As a reminder, due to changing regulations we reversed certain prior CARES Act grant accruals in the third quarter of 2020, which ultimately were recognized in later periods. No grant funds were recognized in the third quarter of 2021. At September 30, we have less than $1 million of grants deferred liability on our balance sheet. During the quarter, we recorded $10.2 million of transaction, integration and acquisition costs. The primary driver of this expense was onetime external spend on closed and pipeline acquisitions. Of note, third quarter 2021 transaction integration and acquisition costs did not include any losses associated with our de novo hospital in Idaho Falls for the first time since the hospital began operations. We do not expect to adjust for Idaho Falls Community Hospital results in future periods. Moving on to cash flow and liquidity. We ended the quarter with a strong cash position of $330 million, which includes approximately $80 million of Medicare advanced payments. We have held these advanced payments as deferred revenue in our financial statements. Recoupment of these funds from future Medicare revenue commenced in the second quarter and is expected to continue into early 2022. Moving back to the third quarter. Surgery Partners had operating cash net inflows of $15 million, which included the CMS recoupment of approximately $20 million related to the Medicare advanced payment program. In the quarter, we deployed $102 million on acquisitions, syndication activity and capex investments.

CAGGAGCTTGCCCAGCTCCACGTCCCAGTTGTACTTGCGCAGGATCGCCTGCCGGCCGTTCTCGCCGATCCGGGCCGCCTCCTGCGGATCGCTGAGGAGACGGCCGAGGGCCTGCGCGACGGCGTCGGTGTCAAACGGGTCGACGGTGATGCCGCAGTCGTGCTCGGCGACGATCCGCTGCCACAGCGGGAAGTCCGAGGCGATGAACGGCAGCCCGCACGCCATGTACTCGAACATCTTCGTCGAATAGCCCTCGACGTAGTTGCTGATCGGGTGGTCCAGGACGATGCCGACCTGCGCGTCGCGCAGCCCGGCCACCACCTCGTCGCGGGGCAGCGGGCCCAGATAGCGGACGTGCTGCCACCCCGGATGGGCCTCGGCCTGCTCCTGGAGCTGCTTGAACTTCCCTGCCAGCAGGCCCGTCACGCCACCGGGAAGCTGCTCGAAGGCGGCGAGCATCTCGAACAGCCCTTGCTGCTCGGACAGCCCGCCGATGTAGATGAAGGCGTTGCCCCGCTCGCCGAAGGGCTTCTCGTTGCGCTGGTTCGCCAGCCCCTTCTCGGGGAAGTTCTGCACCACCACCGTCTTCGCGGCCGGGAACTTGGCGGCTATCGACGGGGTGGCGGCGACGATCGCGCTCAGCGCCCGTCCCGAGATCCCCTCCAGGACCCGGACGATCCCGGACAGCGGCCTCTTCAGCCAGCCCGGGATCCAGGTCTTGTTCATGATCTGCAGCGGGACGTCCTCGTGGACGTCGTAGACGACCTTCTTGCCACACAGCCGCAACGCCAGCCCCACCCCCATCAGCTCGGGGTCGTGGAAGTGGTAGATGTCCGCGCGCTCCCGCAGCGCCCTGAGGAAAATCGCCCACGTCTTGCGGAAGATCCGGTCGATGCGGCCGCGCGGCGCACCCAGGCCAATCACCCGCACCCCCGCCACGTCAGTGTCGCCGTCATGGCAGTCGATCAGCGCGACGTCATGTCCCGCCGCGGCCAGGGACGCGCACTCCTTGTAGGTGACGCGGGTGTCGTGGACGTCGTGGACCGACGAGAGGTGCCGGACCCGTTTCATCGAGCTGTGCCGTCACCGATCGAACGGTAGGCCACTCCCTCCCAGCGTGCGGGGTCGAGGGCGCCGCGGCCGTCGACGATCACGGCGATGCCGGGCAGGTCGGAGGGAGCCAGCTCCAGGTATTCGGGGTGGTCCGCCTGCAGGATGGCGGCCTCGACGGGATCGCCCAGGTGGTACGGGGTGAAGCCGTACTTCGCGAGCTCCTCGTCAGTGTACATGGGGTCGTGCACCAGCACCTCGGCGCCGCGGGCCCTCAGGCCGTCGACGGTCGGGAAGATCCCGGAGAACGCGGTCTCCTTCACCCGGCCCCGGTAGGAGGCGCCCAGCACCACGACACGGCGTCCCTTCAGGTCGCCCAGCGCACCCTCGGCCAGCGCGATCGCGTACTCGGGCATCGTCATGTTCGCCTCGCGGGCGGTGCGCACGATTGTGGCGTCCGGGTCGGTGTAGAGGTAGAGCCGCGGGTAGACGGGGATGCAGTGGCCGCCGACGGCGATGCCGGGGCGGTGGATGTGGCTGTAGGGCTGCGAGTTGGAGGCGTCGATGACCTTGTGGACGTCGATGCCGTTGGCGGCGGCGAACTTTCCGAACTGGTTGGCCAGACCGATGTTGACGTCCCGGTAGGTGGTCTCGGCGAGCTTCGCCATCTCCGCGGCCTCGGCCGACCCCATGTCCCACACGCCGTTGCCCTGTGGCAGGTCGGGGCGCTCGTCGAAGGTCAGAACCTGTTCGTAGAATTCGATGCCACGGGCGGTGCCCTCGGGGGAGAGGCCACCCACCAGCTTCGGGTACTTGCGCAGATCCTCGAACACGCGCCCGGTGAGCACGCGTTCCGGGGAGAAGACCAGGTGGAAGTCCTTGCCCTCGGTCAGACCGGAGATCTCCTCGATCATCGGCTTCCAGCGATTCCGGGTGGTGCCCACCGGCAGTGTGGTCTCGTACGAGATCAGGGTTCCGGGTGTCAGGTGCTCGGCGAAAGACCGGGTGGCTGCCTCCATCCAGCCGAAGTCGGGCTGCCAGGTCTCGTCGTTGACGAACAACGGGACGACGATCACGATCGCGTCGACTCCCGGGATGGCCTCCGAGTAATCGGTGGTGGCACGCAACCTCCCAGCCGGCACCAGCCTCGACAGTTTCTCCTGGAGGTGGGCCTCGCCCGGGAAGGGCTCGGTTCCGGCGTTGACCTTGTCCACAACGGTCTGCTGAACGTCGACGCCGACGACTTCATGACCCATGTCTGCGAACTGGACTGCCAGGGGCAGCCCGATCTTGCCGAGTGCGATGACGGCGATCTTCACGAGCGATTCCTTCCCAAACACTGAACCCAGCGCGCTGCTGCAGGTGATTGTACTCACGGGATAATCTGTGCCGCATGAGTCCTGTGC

Looking forward to the remainder of 2021, some of the other material uses of cash include a tax receivable agreement payment of $21 million in the fourth quarter, continued funding for the Idaho Falls Community Hospital, repayment of 50% of the deferred payroll taxes from 2020 of $8 million and over $30 million of projected additional repayments for the Medicare advanced payment program this calendar year. Further, we expect to deploy capital on acquisitions throughout the remainder of the year with a goal to close at least another $100 million of transactions by year-end. As we evaluate both our cash on hand and our untapped revolver, we project we will have sufficient liquidity to execute on the full $225 million pipeline that both Wayne and Eric discussed, if prudent to do so. The company's ratio of total net debt to EBITDA at the end of the third quarter, as calculated under the company's credit agreement, was 6.25 times, up slightly from the second quarter primarily due to the deployment of cash at attractive multiples that were higher than our leverage ratio and also due to the repayment of Medicare advanced payment funds inside the quarter. Normalizing for the impact of the remaining of Medicare advanced payment funds, the total ratio of net debt to EBITDA would have been approximately 0.2 times higher.